BMW does well with its suspensions and engines, which are marvels of conventional development, but it continues to toy with variable-assist steering. After listening to drivers complain about 6- and 7-series steering, which varies assist according to road speed (and often unevenly), BMW has chosen to vary the 535i's assist based on engine speed, reducing assist as revs rise. This is a better solution, but the system—which feels fine at high speeds—is numbly damped at low speeds. It needs regular minding to track true—a problem not found with the nonvariable assists in M-series cars, which seem to know their way down every road.

Too much artificial assistance also plagues the AM/FM/CD/cassette system. Its bass response was of the bomp­bomp variety, and its treble pierced our ears without a needle. Most of the sonic virtues of the optional, trunk-mounted compact-disc changer disappeared into the overresponsiveness at each end of the sound spectrum.

Listen instead to the spirit singing within the 535i. It fairly yodels with superb thinking, solid execution, and divine drivability. After passing this $44,000 collection plate for the Church of Driving among ourselves, holding out for the next-generation M5 may be the only greater payoff.


The new BMW 535i has an incredibly lazy fuel gauge. After filling an empty tank, I had to drive more than 40 freeway miles before the needle swung over to the full mark. Oh—and the car's high-beam indicator is a little too bright. Everything else about the 535i is pretty terrific.

This mid-sized Bimmer does just about everything better than cheaper cars, and that's my idea of what a complete luxury car is all about. The 535i can outrun all but one four-door on the market. It accelerates quicker than anything but a really hot pocket rocket. It has a magnificent suspension that soaks up small bumps and cracks, keeps the body well controlled when you're hustling over serious pavement heaves, and sticks tenaciously to any corner you can find. And it's also a perfectly practical transportation device, compact on the outside, reasonably spacious inside, and supremely comfortable.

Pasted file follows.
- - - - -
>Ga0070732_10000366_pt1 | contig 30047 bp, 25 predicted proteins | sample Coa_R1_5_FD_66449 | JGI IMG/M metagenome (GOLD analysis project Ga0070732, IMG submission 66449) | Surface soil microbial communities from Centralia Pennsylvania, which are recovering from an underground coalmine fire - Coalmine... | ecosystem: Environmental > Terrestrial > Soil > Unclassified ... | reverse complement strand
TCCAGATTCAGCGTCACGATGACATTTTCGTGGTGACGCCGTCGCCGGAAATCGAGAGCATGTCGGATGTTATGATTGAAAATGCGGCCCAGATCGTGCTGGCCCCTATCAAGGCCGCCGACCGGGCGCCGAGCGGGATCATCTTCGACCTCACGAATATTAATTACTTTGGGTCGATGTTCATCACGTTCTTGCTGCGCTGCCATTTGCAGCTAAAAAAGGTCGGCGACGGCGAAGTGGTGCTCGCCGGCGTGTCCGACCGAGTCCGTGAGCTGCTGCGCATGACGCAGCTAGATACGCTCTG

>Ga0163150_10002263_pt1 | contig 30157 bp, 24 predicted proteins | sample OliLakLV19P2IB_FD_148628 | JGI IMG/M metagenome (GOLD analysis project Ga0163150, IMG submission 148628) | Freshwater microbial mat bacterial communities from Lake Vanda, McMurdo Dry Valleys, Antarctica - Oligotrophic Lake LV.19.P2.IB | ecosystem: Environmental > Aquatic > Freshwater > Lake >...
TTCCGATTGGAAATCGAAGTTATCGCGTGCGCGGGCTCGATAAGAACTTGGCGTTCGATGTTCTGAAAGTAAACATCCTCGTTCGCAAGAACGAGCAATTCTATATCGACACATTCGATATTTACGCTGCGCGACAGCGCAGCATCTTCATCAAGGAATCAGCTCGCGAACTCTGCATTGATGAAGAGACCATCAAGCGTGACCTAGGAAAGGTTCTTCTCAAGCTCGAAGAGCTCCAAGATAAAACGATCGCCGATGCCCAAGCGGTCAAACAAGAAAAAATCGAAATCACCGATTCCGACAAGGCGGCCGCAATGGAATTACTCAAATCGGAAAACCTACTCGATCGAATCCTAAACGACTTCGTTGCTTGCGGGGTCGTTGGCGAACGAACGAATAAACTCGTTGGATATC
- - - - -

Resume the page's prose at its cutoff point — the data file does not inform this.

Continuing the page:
From its rock-solid structure to its delicately precise controls to its silky­ smooth engine, this BMW reeks of quality through and through. The 535i is expensive, but if you can afford it it's the kind of purchase you'll never regret. —Csaba Csere

The new 535i is a fine example of why BMW enjoys a reputation as a premier sports-sedan manufacturer. The 535i sprints off the line with a firm shove in the back and sticks to the road with determination. It handles responsively when pushed into corners and strides over road imperfections with ease. The engine is marvelously refined and flexible and seldom leaves you wanting for power. The pedals are perfectly placed for heel­-and-toeing, and the seats offer excellent support. Overall, the 535i is quick, refined, and thoroughly entertaining.

But it isn't perfect. The steering feels dead on center. The car wanders noticeably at highway speeds. Rear-seat room is limited for tall passengers. And the suspension is too soft for really fast running.

These criticisms may seem picky, but when you're spending more than $40,000 for one of Germany's premier sport sedans, you shouldn't have to make any compromises. —Nicholas Bissoon-Dath

I had the distinct pleasure of putting 500 miles on our 535i test car, so I feel reasonably confident when I say, "You aren't going to find a better all-­around sports/luxury sedan for less than $60,000 unless you convince some really rich guy who lives way out in the sticks and doesn't talk to people very much and doesn't read and doesn't know very much about cars that that great big 750iL he bought a while back on a lark is really a piece of Bavarian trash and everybody in the whole world knows it and is laughing at it and it's in all the papers and he would be a whole lot better off if you bought it from him for $15,000 so you can put it in the Museum of Automotive Atrocities and he can go and get a decent car before his investment goes completely down the drain and he doesn't even have enough left to buy himself a respectable second-hand Citroen 2CV without whitewall tires or a radio or floor mats, even." —Arthur St. Antoine



1990 BMW 535i

front-engine, rear-wheel-drive, 5-passenger, 4-door sedan